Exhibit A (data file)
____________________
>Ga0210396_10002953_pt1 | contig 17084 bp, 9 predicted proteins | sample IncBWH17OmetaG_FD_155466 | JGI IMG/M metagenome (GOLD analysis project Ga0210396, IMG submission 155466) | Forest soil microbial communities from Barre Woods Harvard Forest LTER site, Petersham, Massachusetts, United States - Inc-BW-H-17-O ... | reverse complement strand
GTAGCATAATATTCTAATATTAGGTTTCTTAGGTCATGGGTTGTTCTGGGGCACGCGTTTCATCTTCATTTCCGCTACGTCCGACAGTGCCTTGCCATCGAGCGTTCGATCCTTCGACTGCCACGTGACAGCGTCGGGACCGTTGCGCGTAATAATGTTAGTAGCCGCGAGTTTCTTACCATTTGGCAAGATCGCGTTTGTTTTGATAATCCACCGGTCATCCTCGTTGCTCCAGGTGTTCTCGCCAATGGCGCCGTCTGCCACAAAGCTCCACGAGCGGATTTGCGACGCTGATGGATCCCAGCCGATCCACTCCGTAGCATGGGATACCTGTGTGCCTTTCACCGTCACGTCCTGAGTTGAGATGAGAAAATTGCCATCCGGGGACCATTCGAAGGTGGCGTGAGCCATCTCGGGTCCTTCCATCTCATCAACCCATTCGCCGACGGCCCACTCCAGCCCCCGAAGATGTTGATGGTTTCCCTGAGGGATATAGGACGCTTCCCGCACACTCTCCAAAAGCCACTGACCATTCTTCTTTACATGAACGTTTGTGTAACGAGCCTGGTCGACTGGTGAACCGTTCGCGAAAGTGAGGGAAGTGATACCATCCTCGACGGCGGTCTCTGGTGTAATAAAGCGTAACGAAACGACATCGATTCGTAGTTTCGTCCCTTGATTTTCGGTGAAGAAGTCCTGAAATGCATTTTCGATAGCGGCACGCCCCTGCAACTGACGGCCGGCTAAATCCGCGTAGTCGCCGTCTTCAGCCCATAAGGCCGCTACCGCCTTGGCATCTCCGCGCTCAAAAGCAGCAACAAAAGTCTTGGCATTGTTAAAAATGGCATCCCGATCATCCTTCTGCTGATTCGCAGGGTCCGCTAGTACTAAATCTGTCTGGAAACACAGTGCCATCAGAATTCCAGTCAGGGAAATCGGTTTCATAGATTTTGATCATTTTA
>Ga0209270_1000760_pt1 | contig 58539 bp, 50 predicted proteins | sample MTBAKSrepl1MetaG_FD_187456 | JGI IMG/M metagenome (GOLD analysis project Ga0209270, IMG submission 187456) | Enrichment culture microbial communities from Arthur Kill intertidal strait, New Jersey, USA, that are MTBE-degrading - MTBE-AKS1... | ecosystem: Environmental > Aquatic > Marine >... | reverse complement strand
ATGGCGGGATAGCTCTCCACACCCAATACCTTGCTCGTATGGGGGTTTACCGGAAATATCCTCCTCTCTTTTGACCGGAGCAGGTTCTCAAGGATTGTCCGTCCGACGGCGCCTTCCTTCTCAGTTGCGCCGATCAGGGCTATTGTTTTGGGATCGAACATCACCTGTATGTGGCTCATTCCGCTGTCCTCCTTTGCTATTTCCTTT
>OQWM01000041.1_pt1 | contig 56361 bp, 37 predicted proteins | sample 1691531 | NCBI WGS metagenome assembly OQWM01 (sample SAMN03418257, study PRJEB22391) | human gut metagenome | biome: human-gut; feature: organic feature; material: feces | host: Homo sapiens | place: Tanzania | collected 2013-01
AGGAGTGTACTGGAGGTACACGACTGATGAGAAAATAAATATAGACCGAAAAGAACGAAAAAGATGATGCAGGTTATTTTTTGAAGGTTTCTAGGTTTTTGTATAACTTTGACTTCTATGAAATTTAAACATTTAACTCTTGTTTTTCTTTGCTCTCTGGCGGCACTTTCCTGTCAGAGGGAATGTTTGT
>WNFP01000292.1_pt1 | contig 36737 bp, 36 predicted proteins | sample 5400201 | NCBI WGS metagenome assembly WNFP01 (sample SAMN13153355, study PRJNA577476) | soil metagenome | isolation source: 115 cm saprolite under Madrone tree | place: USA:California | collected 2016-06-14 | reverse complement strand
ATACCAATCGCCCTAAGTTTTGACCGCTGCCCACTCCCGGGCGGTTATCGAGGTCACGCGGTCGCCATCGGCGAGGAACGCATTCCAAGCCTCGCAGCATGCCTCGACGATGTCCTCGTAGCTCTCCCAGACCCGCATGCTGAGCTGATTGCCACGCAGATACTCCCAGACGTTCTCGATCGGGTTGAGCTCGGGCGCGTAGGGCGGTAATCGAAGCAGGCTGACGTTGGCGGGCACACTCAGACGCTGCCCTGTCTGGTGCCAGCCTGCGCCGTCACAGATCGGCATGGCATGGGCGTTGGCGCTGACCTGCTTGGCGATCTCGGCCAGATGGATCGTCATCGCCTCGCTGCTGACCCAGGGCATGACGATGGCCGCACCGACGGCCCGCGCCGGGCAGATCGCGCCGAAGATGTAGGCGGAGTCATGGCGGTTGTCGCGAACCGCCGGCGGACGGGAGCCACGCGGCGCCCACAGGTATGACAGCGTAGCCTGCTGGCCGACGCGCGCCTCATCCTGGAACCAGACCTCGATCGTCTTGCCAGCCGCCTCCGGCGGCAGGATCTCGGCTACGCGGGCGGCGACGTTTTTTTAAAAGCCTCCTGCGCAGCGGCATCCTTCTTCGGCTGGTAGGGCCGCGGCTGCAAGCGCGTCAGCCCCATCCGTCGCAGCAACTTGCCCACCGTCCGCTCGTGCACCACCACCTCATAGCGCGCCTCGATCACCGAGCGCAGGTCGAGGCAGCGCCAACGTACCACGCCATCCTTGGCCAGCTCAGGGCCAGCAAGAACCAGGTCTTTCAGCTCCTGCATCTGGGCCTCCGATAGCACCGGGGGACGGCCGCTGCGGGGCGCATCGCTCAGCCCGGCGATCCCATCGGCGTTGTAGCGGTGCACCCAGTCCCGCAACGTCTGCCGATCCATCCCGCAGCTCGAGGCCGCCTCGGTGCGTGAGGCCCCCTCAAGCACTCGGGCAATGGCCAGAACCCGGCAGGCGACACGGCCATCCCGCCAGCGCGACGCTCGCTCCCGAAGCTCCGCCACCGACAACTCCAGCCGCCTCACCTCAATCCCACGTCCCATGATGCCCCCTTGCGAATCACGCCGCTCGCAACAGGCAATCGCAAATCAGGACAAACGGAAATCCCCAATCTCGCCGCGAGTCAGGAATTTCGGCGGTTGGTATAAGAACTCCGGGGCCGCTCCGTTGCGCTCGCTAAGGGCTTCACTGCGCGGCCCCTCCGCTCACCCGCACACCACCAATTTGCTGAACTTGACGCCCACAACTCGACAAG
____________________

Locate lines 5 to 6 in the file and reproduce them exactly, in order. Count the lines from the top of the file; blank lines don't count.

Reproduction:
>OQWM01000041.1_pt1 | contig 56361 bp, 37 predicted proteins | sample 1691531 | NCBI WGS metagenome assembly OQWM01 (sample SAMN03418257, study PRJEB22391) | human gut metagenome | biome: human-gut; feature: organic feature; material: feces | host: Homo sapiens | place: Tanzania | collected 2013-01
AGGAGTGTACTGGAGGTACACGACTGATGAGAAAATAAATATAGACCGAAAAGAACGAAAAAGATGATGCAGGTTATTTTTTGAAGGTTTCTAGGTTTTTGTATAACTTTGACTTCTATGAAATTTAAACATTTAACTCTTGTTTTTCTTTGCTCTCTGGCGGCACTTTCCTGTCAGAGGGAATGTTTGT